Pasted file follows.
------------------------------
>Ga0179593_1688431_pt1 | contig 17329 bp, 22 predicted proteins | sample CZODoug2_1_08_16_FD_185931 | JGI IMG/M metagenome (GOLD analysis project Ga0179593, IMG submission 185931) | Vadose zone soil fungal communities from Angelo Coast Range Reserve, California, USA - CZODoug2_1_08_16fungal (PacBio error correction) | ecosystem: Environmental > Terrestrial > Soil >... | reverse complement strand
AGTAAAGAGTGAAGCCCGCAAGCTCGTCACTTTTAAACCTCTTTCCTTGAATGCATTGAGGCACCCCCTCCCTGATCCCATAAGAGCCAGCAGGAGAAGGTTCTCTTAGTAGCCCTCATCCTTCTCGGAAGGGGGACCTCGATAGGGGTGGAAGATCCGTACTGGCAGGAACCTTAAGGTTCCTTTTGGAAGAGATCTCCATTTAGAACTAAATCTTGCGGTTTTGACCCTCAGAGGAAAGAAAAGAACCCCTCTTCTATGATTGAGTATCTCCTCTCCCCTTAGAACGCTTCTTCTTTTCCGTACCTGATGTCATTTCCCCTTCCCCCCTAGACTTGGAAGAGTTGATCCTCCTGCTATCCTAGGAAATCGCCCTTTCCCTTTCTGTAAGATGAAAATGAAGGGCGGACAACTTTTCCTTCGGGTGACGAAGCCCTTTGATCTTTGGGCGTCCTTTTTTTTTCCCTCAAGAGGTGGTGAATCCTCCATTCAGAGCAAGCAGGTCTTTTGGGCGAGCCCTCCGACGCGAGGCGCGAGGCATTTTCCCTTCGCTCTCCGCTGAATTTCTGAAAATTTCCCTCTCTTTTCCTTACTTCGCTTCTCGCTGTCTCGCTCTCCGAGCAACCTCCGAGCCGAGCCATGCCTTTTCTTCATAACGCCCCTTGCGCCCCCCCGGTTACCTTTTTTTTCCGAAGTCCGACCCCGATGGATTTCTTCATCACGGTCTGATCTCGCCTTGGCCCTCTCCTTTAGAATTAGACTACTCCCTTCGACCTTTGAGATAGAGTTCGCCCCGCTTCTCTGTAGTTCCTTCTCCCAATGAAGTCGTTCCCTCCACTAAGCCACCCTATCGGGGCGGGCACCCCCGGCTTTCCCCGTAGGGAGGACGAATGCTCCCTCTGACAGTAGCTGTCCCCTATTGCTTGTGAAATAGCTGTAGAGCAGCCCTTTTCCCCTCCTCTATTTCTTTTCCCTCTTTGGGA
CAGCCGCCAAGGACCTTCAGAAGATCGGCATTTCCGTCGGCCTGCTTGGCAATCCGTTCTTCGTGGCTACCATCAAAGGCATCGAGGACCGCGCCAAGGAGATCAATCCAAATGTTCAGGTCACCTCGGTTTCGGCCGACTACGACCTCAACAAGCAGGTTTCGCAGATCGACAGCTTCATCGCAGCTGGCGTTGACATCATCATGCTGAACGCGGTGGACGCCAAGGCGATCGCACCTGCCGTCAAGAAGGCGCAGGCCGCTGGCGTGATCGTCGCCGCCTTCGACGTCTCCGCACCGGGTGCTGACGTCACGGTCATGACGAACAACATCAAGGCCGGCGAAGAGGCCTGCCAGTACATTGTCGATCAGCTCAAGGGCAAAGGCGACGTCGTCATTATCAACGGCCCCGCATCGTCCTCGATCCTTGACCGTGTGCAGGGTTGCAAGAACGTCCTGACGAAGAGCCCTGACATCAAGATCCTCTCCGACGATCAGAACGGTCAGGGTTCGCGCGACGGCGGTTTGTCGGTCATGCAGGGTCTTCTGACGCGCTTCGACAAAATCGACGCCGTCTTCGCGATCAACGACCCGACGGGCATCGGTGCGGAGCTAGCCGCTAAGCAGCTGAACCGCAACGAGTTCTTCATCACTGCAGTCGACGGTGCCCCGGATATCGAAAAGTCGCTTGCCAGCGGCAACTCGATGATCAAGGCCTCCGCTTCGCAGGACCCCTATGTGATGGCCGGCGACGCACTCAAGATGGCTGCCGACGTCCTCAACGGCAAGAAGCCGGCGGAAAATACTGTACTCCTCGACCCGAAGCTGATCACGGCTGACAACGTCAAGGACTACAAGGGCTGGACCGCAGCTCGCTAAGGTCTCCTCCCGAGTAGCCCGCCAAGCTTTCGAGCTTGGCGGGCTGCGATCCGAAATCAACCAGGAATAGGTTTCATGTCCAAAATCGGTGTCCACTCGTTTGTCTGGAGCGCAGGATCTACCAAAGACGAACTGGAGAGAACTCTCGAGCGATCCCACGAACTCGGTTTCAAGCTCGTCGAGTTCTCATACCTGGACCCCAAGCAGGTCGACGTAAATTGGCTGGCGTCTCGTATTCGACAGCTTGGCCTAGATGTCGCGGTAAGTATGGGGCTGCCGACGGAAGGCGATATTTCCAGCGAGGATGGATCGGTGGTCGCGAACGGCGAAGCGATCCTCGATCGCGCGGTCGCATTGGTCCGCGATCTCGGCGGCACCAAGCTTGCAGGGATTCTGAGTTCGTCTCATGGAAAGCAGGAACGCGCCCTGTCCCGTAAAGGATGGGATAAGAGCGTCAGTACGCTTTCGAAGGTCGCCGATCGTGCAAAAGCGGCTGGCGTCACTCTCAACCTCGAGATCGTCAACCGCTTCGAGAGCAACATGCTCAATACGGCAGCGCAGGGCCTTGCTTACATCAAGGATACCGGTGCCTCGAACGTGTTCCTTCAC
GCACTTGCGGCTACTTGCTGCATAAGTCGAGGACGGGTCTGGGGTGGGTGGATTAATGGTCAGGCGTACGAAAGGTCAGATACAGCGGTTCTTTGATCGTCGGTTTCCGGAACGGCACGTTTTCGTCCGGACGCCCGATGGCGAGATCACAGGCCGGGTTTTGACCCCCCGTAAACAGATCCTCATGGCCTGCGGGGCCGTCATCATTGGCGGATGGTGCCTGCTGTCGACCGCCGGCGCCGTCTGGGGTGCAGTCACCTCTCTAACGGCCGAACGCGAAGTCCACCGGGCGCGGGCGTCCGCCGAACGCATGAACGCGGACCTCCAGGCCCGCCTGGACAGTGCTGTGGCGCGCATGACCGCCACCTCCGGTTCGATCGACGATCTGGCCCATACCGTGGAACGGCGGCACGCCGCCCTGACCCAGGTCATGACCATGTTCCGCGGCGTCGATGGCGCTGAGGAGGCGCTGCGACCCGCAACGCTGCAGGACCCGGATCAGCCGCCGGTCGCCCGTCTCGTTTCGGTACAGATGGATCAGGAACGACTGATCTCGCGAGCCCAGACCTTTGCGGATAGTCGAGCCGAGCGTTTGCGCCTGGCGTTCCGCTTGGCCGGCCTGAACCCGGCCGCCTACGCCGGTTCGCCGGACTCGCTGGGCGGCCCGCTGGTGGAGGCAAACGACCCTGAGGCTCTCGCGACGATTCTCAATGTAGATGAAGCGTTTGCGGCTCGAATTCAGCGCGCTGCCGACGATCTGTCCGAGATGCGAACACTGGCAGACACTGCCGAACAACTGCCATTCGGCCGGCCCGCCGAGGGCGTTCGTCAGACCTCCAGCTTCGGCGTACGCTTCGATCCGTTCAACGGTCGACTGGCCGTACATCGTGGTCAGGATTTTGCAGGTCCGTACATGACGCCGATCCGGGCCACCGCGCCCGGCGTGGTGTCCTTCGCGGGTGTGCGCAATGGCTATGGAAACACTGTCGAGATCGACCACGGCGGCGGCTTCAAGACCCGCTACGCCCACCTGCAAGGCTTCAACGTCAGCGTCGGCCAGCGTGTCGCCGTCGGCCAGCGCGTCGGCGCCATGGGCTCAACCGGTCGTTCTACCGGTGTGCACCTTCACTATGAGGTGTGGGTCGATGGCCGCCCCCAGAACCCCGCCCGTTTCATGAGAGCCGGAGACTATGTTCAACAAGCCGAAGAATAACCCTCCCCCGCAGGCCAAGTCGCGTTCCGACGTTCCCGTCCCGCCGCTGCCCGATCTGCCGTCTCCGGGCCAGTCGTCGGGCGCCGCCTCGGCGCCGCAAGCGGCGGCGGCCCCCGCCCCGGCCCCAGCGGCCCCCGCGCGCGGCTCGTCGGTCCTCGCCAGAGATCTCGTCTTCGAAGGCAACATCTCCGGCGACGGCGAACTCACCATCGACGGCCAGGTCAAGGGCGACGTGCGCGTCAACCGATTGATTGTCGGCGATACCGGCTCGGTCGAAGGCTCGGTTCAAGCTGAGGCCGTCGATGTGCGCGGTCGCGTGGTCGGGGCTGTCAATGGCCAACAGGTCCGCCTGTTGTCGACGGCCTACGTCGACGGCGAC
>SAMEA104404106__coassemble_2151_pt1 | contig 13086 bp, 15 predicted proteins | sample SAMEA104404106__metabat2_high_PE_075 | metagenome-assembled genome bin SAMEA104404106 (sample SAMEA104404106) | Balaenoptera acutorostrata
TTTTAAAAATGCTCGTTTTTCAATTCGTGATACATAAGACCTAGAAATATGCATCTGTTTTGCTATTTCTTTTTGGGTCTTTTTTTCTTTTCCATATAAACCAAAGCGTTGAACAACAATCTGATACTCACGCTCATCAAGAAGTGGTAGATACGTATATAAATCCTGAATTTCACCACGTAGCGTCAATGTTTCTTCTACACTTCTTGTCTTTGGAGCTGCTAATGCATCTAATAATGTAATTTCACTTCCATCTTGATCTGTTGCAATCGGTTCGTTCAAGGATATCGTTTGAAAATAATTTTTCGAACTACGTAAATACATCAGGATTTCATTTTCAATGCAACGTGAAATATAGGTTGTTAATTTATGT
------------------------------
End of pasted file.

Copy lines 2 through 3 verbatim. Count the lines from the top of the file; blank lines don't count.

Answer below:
AGTAAAGAGTGAAGCCCGCAAGCTCGTCACTTTTAAACCTCTTTCCTTGAATGCATTGAGGCACCCCCTCCCTGATCCCATAAGAGCCAGCAGGAGAAGGTTCTCTTAGTAGCCCTCATCCTTCTCGGAAGGGGGACCTCGATAGGGGTGGAAGATCCGTACTGGCAGGAACCTTAAGGTTCCTTTTGGAAGAGATCTCCATTTAGAACTAAATCTTGCGGTTTTGACCCTCAGAGGAAAGAAAAGAACCCCTCTTCTATGATTGAGTATCTCCTCTCCCCTTAGAACGCTTCTTCTTTTCCGTACCTGATGTCATTTCCCCTTCCCCCCTAGACTTGGAAGAGTTGATCCTCCTGCTATCCTAGGAAATCGCCCTTTCCCTTTCTGTAAGATGAAAATGAAGGGCGGACAACTTTTCCTTCGGGTGACGAAGCCCTTTGATCTTTGGGCGTCCTTTTTTTTTCCCTCAAGAGGTGGTGAATCCTCCATTCAGAGCAAGCAGGTCTTTTGGGCGAGCCCTCCGACGCGAGGCGCGAGGCATTTTCCCTTCGCTCTCCGCTGAATTTCTGAAAATTTCCCTCTCTTTTCCTTACTTCGCTTCTCGCTGTCTCGCTCTCCGAGCAACCTCCGAGCCGAGCCATGCCTTTTCTTCATAACGCCCCTTGCGCCCCCCCGGTTACCTTTTTTTTCCGAAGTCCGACCCCGATGGATTTCTTCATCACGGTCTGATCTCGCCTTGGCCCTCTCCTTTAGAATTAGACTACTCCCTTCGACCTTTGAGATAGAGTTCGCCCCGCTTCTCTGTAGTTCCTTCTCCCAATGAAGTCGTTCCCTCCACTAAGCCACCCTATCGGGGCGGGCACCCCCGGCTTTCCCCGTAGGGAGGACGAATGCTCCCTCTGACAGTAGCTGTCCCCTATTGCTTGTGAAATAGCTGTAGAGCAGCCCTTTTCCCCTCCTCTATTTCTTTTCCCTCTTTGGGA
CAGCCGCCAAGGACCTTCAGAAGATCGGCATTTCCGTCGGCCTGCTTGGCAATCCGTTCTTCGTGGCTACCATCAAAGGCATCGAGGACCGCGCCAAGGAGATCAATCCAAATGTTCAGGTCACCTCGGTTTCGGCCGACTACGACCTCAACAAGCAGGTTTCGCAGATCGACAGCTTCATCGCAGCTGGCGTTGACATCATCATGCTGAACGCGGTGGACGCCAAGGCGATCGCACCTGCCGTCAAGAAGGCGCAGGCCGCTGGCGTGATCGTCGCCGCCTTCGACGTCTCCGCACCGGGTGCTGACGTCACGGTCATGACGAACAACATCAAGGCCGGCGAAGAGGCCTGCCAGTACATTGTCGATCAGCTCAAGGGCAAAGGCGACGTCGTCATTATCAACGGCCCCGCATCGTCCTCGATCCTTGACCGTGTGCAGGGTTGCAAGAACGTCCTGACGAAGAGCCCTGACATCAAGATCCTCTCCGACGATCAGAACGGTCAGGGTTCGCGCGACGGCGGTTTGTCGGTCATGCAGGGTCTTCTGACGCGCTTCGACAAAATCGACGCCGTCTTCGCGATCAACGACCCGACGGGCATCGGTGCGGAGCTAGCCGCTAAGCAGCTGAACCGCAACGAGTTCTTCATCACTGCAGTCGACGGTGCCCCGGATATCGAAAAGTCGCTTGCCAGCGGCAACTCGATGATCAAGGCCTCCGCTTCGCAGGACCCCTATGTGATGGCCGGCGACGCACTCAAGATGGCTGCCGACGTCCTCAACGGCAAGAAGCCGGCGGAAAATACTGTACTCCTCGACCCGAAGCTGATCACGGCTGACAACGTCAAGGACTACAAGGGCTGGACCGCAGCTCGCTAAGGTCTCCTCCCGAGTAGCCCGCCAAGCTTTCGAGCTTGGCGGGCTGCGATCCGAAATCAACCAGGAATAGGTTTCATGTCCAAAATCGGTGTCCACTCGTTTGTCTGGAGCGCAGGATCTACCAAAGACGAACTGGAGAGAACTCTCGAGCGATCCCACGAACTCGGTTTCAAGCTCGTCGAGTTCTCATACCTGGACCCCAAGCAGGTCGACGTAAATTGGCTGGCGTCTCGTATTCGACAGCTTGGCCTAGATGTCGCGGTAAGTATGGGGCTGCCGACGGAAGGCGATATTTCCAGCGAGGATGGATCGGTGGTCGCGAACGGCGAAGCGATCCTCGATCGCGCGGTCGCATTGGTCCGCGATCTCGGCGGCACCAAGCTTGCAGGGATTCTGAGTTCGTCTCATGGAAAGCAGGAACGCGCCCTGTCCCGTAAAGGATGGGATAAGAGCGTCAGTACGCTTTCGAAGGTCGCCGATCGTGCAAAAGCGGCTGGCGTCACTCTCAACCTCGAGATCGTCAACCGCTTCGAGAGCAACATGCTCAATACGGCAGCGCAGGGCCTTGCTTACATCAAGGATACCGGTGCCTCGAACGTGTTCCTTCAC